- Amazon plans to keep helping AWS customers economize, the company said during its Q4 earnings call Thursday. “Our customers are looking for ways to save money, and we spend a lot of our time trying to help them do so,” said Brian Olsavsky, Amazon’s CFO.
- While AWS reported $21.4 billion in sales for the quarter, revenue growth steadily declined over the year, from 37% in Q1 to 20% year over year in the three-month period ending Dec. 31.
- “Starting back in the middle of the third quarter of 2022, we saw our year-over-year growth rates slow as enterprises of all sizes evaluated ways to optimize their cloud spending in response to the tough macroeconomic conditions,” Olsavsky said. “As expected, these optimization efforts continued into the fourth quarter.”
Despite contracting growth, AWS revenue buoyed its parent company’s overall performance for the year. Amazon posted a net loss of $2.7 billion, as compared to net gains of $33.4 billion in 2021.
In contrast, AWS segment sales increased 29% year-over-year to $80.1 billion, yielding $22.8 billion in operating income, up from $18.5 billion the previous year.
“Our new customer pipeline remains healthy and robust, and there are many customers continuing to put plans in place to migrate to the cloud and commit to AWS over the long term,” Olsavsky said, while acknowledging AWS’s year-over-year revenue growth was in the mid-teens in January.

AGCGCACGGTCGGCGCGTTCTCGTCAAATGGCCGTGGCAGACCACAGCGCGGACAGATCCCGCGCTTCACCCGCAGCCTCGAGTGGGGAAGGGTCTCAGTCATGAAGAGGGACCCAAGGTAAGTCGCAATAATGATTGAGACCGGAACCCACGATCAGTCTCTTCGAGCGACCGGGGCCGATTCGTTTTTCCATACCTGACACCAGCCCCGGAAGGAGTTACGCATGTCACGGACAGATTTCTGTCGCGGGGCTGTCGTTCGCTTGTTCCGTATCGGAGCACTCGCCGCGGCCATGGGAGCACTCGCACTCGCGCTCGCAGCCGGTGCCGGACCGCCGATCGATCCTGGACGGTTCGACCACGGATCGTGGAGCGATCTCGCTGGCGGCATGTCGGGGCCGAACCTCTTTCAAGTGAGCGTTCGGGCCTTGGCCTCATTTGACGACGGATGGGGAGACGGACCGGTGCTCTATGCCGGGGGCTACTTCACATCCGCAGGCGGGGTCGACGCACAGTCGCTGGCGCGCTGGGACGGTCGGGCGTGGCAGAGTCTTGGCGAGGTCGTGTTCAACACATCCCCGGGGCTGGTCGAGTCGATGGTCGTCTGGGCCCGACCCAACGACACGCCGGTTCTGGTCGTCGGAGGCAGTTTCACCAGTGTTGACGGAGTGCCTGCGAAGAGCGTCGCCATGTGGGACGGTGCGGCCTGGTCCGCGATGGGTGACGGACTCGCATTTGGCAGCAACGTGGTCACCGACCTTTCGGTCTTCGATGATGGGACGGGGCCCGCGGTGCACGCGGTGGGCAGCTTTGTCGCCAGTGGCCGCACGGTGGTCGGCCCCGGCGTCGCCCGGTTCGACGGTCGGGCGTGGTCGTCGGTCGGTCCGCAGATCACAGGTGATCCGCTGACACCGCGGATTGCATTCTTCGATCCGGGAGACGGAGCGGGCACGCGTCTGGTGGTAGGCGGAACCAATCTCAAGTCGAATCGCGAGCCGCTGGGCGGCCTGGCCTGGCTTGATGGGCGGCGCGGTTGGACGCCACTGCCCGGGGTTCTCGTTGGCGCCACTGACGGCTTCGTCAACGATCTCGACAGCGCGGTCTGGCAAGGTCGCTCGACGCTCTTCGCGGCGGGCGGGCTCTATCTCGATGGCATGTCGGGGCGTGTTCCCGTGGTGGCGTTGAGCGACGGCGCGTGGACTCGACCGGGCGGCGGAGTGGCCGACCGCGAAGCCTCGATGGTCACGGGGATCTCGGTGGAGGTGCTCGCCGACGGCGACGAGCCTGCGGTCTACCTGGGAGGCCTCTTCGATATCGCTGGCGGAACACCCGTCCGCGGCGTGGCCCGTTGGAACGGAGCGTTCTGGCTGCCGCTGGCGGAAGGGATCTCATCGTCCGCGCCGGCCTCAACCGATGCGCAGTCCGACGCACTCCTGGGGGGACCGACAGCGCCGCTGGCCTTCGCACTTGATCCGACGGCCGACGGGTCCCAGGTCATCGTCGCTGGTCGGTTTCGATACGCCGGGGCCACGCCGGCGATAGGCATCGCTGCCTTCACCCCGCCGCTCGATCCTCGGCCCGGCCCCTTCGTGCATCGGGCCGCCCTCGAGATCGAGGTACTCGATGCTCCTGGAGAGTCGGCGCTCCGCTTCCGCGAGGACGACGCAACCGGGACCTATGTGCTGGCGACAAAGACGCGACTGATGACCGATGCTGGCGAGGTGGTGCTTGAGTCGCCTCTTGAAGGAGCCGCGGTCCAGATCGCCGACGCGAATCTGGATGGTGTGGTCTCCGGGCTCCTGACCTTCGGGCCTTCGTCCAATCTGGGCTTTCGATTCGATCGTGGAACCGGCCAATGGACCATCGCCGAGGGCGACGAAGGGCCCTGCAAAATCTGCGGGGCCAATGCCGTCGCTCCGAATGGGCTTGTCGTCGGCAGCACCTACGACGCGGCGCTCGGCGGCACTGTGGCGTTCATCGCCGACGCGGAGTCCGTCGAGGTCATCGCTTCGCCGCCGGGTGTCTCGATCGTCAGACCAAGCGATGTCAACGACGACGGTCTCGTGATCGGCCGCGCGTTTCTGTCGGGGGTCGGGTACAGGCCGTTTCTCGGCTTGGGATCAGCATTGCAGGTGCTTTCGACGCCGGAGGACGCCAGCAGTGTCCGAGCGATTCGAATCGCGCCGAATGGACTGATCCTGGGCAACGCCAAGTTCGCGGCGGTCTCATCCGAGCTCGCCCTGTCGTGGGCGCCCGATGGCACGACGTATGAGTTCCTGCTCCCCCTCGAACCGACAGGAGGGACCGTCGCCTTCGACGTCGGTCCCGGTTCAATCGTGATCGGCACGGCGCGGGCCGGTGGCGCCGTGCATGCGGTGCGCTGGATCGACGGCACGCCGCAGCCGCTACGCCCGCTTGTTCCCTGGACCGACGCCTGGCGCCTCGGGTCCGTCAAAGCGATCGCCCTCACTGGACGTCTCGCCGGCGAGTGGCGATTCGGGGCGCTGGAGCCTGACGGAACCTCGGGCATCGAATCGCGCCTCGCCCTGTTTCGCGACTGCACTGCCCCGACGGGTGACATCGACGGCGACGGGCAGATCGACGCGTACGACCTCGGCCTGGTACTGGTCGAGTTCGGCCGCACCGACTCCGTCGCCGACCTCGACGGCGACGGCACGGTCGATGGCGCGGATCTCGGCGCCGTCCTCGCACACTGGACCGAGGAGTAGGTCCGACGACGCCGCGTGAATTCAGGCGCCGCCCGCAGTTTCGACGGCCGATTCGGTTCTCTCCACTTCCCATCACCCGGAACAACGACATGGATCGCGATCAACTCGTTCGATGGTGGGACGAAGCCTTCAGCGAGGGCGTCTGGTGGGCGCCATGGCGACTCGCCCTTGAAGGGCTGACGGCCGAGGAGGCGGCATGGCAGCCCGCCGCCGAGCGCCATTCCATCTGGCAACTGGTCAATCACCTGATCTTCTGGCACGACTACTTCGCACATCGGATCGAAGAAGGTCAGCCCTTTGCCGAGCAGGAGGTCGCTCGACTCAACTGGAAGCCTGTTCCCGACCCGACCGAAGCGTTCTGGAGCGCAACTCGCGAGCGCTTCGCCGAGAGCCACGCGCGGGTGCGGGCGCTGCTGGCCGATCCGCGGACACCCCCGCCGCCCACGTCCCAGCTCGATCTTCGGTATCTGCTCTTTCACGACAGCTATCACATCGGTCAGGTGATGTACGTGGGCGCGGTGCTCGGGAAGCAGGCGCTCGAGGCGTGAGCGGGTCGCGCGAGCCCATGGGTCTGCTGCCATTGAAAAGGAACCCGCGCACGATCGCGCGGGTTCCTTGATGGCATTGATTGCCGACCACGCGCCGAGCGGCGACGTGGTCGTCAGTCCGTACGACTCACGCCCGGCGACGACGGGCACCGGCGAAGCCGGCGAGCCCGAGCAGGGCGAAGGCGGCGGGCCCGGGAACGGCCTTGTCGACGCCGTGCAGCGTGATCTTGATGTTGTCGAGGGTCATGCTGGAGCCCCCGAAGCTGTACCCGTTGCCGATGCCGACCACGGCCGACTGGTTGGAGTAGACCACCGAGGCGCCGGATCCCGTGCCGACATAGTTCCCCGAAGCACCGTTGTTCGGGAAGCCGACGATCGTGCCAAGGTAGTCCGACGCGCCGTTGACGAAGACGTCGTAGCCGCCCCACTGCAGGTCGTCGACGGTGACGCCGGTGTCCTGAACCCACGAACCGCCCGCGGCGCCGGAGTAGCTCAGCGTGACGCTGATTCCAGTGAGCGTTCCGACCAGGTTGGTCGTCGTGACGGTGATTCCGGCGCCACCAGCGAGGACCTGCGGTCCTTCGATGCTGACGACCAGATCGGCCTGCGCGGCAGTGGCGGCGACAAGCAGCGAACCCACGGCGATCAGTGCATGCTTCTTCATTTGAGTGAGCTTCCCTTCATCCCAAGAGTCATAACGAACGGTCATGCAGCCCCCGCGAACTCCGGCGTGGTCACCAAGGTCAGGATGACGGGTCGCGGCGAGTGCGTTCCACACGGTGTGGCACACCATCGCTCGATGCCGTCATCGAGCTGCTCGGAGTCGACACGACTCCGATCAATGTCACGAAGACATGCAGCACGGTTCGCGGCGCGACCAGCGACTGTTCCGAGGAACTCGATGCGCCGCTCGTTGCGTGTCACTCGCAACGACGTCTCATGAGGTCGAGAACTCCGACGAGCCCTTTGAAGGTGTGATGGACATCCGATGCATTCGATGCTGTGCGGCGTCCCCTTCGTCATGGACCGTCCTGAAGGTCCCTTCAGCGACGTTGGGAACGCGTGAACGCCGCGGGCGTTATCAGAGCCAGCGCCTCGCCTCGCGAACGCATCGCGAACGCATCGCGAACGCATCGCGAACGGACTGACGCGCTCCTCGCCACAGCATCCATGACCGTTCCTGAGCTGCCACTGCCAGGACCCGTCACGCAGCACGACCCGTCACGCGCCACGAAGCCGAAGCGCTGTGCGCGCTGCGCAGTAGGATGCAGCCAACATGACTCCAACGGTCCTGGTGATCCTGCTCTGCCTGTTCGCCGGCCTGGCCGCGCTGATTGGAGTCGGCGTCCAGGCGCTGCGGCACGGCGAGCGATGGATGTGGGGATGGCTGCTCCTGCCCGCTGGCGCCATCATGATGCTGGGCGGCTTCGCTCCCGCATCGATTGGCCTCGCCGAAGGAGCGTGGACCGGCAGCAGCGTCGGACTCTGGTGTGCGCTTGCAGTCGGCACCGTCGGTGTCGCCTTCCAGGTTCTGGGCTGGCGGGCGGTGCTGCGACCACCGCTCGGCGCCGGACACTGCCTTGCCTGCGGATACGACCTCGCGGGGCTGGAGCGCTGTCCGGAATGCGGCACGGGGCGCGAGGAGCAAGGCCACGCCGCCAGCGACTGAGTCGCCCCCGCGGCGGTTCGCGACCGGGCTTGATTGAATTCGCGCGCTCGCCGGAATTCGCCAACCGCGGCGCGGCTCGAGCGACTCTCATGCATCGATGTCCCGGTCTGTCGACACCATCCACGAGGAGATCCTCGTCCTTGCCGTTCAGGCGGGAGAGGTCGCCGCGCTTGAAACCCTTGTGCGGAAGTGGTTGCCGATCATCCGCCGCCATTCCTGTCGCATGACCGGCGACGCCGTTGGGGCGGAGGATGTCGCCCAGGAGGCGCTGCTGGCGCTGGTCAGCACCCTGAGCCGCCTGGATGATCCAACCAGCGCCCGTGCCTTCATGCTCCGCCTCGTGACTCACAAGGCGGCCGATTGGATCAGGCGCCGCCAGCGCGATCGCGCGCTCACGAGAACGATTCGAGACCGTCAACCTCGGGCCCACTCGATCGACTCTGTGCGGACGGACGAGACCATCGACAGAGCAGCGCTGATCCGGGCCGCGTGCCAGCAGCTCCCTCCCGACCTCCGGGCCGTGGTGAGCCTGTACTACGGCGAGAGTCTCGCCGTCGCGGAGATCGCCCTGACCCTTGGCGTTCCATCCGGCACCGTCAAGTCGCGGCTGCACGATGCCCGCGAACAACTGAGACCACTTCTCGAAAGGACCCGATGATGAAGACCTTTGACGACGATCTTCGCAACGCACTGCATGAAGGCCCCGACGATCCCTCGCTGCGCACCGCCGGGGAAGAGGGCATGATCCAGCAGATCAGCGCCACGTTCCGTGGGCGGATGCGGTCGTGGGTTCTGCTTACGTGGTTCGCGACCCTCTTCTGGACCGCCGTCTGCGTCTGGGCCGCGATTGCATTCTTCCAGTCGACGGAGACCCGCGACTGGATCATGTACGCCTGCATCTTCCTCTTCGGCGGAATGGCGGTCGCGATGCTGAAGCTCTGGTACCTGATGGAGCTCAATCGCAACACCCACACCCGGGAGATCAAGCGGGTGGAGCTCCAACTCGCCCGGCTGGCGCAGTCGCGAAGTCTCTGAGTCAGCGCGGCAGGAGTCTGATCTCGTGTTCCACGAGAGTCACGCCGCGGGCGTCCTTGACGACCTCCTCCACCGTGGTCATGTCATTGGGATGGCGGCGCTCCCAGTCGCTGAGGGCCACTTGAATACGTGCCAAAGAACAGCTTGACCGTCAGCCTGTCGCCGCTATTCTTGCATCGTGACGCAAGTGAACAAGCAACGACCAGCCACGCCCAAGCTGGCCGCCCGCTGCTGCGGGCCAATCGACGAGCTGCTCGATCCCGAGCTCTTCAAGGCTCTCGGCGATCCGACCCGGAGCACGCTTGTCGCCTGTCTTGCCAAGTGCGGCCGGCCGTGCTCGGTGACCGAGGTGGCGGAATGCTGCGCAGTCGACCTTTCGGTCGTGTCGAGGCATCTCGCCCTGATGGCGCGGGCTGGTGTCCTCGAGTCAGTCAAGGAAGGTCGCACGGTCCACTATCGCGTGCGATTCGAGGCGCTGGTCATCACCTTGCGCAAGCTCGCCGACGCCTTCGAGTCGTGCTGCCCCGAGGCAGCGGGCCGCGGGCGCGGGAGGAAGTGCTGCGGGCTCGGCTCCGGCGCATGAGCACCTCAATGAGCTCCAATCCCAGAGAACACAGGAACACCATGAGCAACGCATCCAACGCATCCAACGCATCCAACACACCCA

AWS is the largest of the hyperscalers that dominate the U.S. market. Like its closest competitors, Microsoft and Google Cloud, AWS has experienced declining growth rates, as enterprises adjust to ongoing macroeconomic challenges.
One of the advantages of cloud is elasticity. Businesses can ramp up usage when needed and scale back when times are tough.
While the contraction is industry agnostic, Olsavsky pointed to financial services as an acutely impacted sector. With mortgage volumes falling, the demand for compute declined as well.
“What we're seeing is just an interest and a priority by our customers to get their spend down as they enter an economic downturn,” Olsavsky said. “We're doing the same thing at Amazon, questioning our infrastructure expenses as well as everything else.”
Last month, Amazon announced it would be laying off over 18,000 workers as part of a broader effort to allocate resources more effectively. In his opening remarks, Olsavsky confirmed that the positions eliminated were primarily in “stores and device businesses, as well as our human resource teams.”